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      A Novel Mutation in the D-Box of the Androgen Receptor Gene (S597R) in Two Unrelated Individuals Is Associated with both Normal Phenotype and Severe PAIS

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          Background: An absent or dysfunctional androgen receptor (AR) in 46,XY individuals is the most common cause of various degrees of undermasculinization. Therefore, we routinely perform sequencing of the AR gene in all cases with suspected androgen insensitivity. Methods: In a newborn 46,XY male diagnosed with partial androgen insensitivity syndrome and a phenotypically normal man, who in childhood had bilateral cryptorchidism, the AR was directly sequenced. Seven additional men with cryptorchidism in infancy were chosen as controls. Results: An AR variant (S597R) was identified in both males. Treatment of the newborn with 1% dihydrotestosterone ointment locally, resulted in normal penile size for age. Sequencing of the region in 7 other men with cryptorchidism in infancy did not reveal any additional deviation from the normal reference sequence. Conclusion: The same mutation at this codon can cause significantly different phenotypes as shown by the variation in masculinization of these individuals, with 1 severely affected child and 1 normally developed man. However, the S597R mutation does not seem to be a common cause of undescended testes in boys. Despite the S597R mutation and severe undermasculinization, as seen in the baby, normal male phenotype for age could be achieved with treatment.

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          Most cited references 10

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          Androgen receptor defects: historical, clinical, and molecular perspectives [published erratum appears in Endocr Rev 1995 Aug;16(4):546]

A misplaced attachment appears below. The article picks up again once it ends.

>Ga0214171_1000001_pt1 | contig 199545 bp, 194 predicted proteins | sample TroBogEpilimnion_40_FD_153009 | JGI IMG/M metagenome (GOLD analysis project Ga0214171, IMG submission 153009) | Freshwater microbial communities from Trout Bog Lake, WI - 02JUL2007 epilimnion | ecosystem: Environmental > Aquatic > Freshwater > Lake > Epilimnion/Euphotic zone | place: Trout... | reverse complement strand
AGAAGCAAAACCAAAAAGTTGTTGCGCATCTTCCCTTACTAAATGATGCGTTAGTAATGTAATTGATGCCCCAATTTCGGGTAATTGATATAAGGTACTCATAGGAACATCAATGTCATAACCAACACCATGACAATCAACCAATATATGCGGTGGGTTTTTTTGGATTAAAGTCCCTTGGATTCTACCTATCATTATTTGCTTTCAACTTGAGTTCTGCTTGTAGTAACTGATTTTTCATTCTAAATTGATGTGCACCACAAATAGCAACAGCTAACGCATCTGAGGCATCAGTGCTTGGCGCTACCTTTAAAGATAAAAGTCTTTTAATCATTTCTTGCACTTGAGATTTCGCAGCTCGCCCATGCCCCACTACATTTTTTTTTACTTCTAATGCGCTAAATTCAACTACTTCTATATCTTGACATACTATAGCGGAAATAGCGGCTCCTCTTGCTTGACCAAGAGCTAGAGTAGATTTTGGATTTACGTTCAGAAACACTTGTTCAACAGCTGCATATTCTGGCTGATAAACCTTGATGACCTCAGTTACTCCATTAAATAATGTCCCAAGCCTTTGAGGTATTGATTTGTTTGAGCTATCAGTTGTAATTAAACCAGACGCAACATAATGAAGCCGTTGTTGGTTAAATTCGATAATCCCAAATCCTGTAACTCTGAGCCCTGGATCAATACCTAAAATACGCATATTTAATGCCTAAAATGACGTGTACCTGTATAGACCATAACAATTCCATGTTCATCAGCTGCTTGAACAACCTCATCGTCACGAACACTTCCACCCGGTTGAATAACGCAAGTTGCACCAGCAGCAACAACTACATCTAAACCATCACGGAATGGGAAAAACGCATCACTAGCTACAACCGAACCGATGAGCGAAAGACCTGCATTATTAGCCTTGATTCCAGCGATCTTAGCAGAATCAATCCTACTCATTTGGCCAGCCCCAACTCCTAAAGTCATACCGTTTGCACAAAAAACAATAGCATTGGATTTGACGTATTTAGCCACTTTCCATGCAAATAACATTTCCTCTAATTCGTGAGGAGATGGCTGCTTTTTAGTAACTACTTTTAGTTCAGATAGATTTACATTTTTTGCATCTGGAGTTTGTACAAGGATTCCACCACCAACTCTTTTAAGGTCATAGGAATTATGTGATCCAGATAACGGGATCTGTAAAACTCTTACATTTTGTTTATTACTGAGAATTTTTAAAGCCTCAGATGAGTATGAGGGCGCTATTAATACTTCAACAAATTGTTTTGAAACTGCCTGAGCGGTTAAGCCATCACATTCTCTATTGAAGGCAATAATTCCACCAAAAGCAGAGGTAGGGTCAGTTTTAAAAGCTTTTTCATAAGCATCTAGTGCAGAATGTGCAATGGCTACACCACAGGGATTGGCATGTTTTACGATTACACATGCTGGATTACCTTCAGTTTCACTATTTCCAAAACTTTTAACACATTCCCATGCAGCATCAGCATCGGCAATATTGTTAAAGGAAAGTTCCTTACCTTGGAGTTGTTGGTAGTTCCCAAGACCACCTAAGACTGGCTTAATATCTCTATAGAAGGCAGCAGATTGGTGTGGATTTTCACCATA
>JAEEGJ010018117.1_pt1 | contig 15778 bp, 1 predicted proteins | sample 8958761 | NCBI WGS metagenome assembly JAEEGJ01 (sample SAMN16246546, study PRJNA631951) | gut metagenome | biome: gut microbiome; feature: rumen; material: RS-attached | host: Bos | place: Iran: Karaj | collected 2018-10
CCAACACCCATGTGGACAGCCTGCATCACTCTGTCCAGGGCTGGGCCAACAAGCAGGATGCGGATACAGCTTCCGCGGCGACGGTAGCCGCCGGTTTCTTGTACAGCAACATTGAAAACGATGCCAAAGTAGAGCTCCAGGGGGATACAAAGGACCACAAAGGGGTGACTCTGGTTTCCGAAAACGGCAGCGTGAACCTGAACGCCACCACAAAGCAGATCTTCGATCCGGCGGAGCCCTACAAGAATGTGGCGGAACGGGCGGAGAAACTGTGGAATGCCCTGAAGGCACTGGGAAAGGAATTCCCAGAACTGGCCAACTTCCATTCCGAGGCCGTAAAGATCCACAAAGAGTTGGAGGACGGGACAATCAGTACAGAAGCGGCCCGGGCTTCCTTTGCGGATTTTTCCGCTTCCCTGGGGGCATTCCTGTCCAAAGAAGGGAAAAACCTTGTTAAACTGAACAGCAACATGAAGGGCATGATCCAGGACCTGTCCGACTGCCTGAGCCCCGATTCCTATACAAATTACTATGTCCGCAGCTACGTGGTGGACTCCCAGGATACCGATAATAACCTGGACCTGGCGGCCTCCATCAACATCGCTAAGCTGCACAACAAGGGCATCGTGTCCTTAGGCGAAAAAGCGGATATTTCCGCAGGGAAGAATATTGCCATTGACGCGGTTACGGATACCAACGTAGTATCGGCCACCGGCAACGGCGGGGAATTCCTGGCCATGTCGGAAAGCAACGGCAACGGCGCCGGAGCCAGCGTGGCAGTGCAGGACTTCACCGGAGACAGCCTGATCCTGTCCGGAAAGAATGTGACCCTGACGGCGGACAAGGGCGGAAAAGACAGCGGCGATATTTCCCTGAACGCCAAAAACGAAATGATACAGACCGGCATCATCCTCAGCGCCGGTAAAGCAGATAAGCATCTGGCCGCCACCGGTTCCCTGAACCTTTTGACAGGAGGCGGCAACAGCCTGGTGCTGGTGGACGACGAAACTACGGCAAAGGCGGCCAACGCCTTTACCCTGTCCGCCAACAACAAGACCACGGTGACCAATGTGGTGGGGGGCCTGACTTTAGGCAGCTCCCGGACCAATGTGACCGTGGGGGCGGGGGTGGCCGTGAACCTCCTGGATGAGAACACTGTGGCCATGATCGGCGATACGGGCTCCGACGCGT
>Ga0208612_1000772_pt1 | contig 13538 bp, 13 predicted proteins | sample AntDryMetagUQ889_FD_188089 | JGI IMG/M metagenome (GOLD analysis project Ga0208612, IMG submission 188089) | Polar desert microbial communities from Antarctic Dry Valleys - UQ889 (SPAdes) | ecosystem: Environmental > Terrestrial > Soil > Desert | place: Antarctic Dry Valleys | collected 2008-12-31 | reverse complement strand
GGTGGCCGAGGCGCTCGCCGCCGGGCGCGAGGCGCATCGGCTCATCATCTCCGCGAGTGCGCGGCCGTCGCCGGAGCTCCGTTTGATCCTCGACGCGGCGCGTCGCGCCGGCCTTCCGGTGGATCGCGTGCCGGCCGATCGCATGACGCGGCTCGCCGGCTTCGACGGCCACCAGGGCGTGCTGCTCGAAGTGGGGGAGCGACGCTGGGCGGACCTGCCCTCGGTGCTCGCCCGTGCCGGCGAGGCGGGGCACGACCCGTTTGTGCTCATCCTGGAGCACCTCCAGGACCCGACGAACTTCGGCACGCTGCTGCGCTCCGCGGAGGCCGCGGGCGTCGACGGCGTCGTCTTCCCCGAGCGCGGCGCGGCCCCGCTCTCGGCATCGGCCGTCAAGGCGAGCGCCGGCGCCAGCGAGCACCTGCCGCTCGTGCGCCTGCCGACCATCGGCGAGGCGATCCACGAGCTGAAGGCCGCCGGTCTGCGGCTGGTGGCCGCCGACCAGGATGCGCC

C Quigley (1995)
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            Two amino acids within the knuckle of the first zinc finger specify DNA response element activation by the glucocorticoid receptor.

            The specificity of target gene activation by steroid receptors is encoded within a small, cysteine-rich domain that is believed to form two zinc-coordinated fingers. Here we show that the ability of glucocorticoid and estrogen receptors to discriminate between their closely related response elements resides in the two amino acids located between the two cysteines in the C-terminal half of the first finger. Unexpectedly, chimeric glucocorticoid receptors harboring portions of the interfinger and/or second finger of the estrogen receptor have the ability to activate transcription from either a GRE- or ERE-containing promoter. We surmise that whereas the "knuckle" region of the first finger may be the primary determinant of sequence recognition, the remainder of the DNA binding domain normally confers structural information required for preventing promiscuous HRE recognition.
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              Differential recognition of target genes by nuclear receptor monomers, dimers, and heterodimers

               C K Glass (1994)

                Author and article information

                Horm Res Paediatr
                Hormone Research in Paediatrics
                S. Karger AG
                March 2004
                02 March 2004
                : 61
                : 2
                : 58-62
                Departments of aUrology and bPaediatrics, Malmö University Hospital, Lund University, Malmö, Sweden
                75240 Horm Res 2004;61:58–62
                © 2004 S. Karger AG, Basel

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                Page count
                Figures: 2, References: 22, Pages: 5
                Original Paper


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